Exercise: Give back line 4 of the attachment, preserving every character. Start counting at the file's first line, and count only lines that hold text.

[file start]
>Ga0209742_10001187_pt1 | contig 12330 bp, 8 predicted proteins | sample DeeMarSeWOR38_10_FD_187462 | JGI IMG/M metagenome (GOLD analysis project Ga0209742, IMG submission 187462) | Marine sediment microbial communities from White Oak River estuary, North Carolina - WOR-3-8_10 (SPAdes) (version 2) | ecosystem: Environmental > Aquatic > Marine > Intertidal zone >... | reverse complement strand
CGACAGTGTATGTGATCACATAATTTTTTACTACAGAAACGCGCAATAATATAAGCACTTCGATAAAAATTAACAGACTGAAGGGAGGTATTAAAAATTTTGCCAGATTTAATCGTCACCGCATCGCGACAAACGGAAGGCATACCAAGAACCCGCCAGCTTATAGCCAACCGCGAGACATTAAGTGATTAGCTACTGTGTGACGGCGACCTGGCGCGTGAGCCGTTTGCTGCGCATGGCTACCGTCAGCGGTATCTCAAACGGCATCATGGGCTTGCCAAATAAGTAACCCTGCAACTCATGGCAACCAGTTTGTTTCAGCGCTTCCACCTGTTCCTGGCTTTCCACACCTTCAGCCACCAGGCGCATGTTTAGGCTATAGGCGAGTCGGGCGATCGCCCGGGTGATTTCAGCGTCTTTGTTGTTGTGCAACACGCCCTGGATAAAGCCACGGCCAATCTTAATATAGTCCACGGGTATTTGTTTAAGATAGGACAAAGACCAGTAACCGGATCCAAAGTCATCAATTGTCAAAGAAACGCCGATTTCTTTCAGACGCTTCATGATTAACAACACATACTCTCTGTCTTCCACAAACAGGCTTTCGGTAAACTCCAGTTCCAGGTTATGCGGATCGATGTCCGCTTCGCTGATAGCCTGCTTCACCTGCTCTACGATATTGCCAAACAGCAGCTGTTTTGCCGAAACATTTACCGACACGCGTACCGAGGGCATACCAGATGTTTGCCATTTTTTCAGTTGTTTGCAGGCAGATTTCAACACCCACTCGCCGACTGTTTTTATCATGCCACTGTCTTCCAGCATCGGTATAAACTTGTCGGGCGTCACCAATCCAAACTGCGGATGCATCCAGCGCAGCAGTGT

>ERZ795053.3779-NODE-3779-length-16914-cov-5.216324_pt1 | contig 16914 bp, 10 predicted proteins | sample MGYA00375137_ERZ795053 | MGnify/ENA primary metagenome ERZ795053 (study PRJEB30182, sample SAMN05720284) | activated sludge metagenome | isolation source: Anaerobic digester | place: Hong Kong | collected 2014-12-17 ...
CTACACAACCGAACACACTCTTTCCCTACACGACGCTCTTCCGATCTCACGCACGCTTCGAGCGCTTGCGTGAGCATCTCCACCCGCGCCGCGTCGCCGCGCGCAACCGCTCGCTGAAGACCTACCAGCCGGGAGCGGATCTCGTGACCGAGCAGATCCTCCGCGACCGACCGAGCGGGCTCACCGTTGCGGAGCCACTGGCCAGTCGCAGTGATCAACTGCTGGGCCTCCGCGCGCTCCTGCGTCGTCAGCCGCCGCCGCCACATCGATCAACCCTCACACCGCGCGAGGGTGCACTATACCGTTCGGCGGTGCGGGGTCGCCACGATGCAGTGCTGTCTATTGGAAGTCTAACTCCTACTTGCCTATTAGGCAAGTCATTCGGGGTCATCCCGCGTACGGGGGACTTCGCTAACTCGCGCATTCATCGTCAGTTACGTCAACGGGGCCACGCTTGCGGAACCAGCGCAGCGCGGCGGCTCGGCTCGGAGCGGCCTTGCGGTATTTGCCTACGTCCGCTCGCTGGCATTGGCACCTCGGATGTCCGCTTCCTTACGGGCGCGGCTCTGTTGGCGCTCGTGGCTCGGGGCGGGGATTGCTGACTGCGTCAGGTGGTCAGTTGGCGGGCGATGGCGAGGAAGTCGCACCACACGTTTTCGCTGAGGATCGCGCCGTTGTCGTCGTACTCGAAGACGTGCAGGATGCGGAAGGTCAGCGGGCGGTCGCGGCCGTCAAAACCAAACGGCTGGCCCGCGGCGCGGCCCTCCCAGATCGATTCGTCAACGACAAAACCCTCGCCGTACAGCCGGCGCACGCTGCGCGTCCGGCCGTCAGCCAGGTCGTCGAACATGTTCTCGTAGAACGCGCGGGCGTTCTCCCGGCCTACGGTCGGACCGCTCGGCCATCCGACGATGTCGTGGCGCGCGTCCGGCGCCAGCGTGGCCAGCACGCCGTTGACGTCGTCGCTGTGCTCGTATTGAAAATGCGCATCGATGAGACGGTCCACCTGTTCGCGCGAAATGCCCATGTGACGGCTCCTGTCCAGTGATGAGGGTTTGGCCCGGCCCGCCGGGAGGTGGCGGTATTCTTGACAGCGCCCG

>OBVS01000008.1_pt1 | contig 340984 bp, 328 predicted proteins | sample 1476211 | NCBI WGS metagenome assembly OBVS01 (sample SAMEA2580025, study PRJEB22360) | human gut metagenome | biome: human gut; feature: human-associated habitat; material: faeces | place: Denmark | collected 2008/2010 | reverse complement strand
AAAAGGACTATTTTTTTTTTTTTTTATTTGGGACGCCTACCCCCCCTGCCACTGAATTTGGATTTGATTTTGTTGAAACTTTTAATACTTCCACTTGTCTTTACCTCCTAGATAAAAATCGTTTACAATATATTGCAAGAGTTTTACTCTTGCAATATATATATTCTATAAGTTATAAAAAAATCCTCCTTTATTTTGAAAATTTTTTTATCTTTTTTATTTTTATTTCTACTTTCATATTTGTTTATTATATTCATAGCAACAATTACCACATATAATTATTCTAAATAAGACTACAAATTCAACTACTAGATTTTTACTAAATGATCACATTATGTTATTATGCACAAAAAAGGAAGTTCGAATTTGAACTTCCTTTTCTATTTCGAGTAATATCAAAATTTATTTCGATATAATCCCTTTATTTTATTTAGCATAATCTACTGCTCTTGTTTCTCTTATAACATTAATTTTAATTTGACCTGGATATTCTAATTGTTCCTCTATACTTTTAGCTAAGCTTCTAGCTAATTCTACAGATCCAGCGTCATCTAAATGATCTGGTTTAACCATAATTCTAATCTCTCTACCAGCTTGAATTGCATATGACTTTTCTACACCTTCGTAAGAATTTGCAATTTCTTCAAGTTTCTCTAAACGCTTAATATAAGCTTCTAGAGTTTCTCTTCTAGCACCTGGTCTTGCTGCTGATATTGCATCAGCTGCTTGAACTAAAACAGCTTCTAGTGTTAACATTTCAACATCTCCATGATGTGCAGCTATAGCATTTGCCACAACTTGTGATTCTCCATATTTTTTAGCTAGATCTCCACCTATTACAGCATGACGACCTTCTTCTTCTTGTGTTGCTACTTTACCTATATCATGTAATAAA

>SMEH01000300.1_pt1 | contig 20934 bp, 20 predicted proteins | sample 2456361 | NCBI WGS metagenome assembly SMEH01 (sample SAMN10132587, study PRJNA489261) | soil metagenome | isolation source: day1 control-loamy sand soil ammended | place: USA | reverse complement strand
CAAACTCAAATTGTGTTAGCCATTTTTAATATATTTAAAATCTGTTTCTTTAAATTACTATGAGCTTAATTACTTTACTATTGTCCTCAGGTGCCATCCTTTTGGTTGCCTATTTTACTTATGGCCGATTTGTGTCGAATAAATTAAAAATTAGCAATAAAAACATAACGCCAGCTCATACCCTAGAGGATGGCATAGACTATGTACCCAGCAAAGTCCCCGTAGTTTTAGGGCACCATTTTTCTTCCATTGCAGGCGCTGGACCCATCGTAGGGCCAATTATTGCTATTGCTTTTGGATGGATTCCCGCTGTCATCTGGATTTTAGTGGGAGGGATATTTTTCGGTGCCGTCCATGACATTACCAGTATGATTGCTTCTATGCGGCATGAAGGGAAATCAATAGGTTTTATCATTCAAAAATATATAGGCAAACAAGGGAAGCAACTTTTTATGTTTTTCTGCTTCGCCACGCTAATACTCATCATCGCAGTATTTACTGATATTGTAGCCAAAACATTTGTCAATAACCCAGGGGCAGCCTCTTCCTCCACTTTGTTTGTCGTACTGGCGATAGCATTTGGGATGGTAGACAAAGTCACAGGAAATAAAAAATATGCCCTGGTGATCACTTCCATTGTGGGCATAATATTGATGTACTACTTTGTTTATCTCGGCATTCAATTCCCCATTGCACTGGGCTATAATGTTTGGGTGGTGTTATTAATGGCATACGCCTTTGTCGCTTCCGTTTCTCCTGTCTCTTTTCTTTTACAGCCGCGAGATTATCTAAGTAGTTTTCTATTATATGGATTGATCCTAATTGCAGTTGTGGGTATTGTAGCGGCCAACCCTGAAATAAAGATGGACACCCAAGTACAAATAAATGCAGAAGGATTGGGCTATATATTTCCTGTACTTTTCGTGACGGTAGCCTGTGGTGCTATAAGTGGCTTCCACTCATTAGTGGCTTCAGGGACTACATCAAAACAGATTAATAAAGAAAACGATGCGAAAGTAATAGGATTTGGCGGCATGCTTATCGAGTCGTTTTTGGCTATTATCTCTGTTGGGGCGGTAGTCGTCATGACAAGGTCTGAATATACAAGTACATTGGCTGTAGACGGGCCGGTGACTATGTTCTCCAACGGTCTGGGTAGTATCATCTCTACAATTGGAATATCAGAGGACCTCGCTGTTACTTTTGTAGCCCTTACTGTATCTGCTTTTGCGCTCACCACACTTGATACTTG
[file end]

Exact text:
CTACACAACCGAACACACTCTTTCCCTACACGACGCTCTTCCGATCTCACGCACGCTTCGAGCGCTTGCGTGAGCATCTCCACCCGCGCCGCGTCGCCGCGCGCAACCGCTCGCTGAAGACCTACCAGCCGGGAGCGGATCTCGTGACCGAGCAGATCCTCCGCGACCGACCGAGCGGGCTCACCGTTGCGGAGCCACTGGCCAGTCGCAGTGATCAACTGCTGGGCCTCCGCGCGCTCCTGCGTCGTCAGCCGCCGCCGCCACATCGATCAACCCTCACACCGCGCGAGGGTGCACTATACCGTTCGGCGGTGCGGGGTCGCCACGATGCAGTGCTGTCTATTGGAAGTCTAACTCCTACTTGCCTATTAGGCAAGTCATTCGGGGTCATCCCGCGTACGGGGGACTTCGCTAACTCGCGCATTCATCGTCAGTTACGTCAACGGGGCCACGCTTGCGGAACCAGCGCAGCGCGGCGGCTCGGCTCGGAGCGGCCTTGCGGTATTTGCCTACGTCCGCTCGCTGGCATTGGCACCTCGGATGTCCGCTTCCTTACGGGCGCGGCTCTGTTGGCGCTCGTGGCTCGGGGCGGGGATTGCTGACTGCGTCAGGTGGTCAGTTGGCGGGCGATGGCGAGGAAGTCGCACCACACGTTTTCGCTGAGGATCGCGCCGTTGTCGTCGTACTCGAAGACGTGCAGGATGCGGAAGGTCAGCGGGCGGTCGCGGCCGTCAAAACCAAACGGCTGGCCCGCGGCGCGGCCCTCCCAGATCGATTCGTCAACGACAAAACCCTCGCCGTACAGCCGGCGCACGCTGCGCGTCCGGCCGTCAGCCAGGTCGTCGAACATGTTCTCGTAGAACGCGCGGGCGTTCTCCCGGCCTACGGTCGGACCGCTCGGCCATCCGACGATGTCGTGGCGCGCGTCCGGCGCCAGCGTGGCCAGCACGCCGTTGACGTCGTCGCTGTGCTCGTATTGAAAATGCGCATCGATGAGACGGTCCACCTGTTCGCGCGAAATGCCCATGTGACGGCTCCTGTCCAGTGATGAGGGTTTGGCCCGGCCCGCCGGGAGGTGGCGGTATTCTTGACAGCGCCCG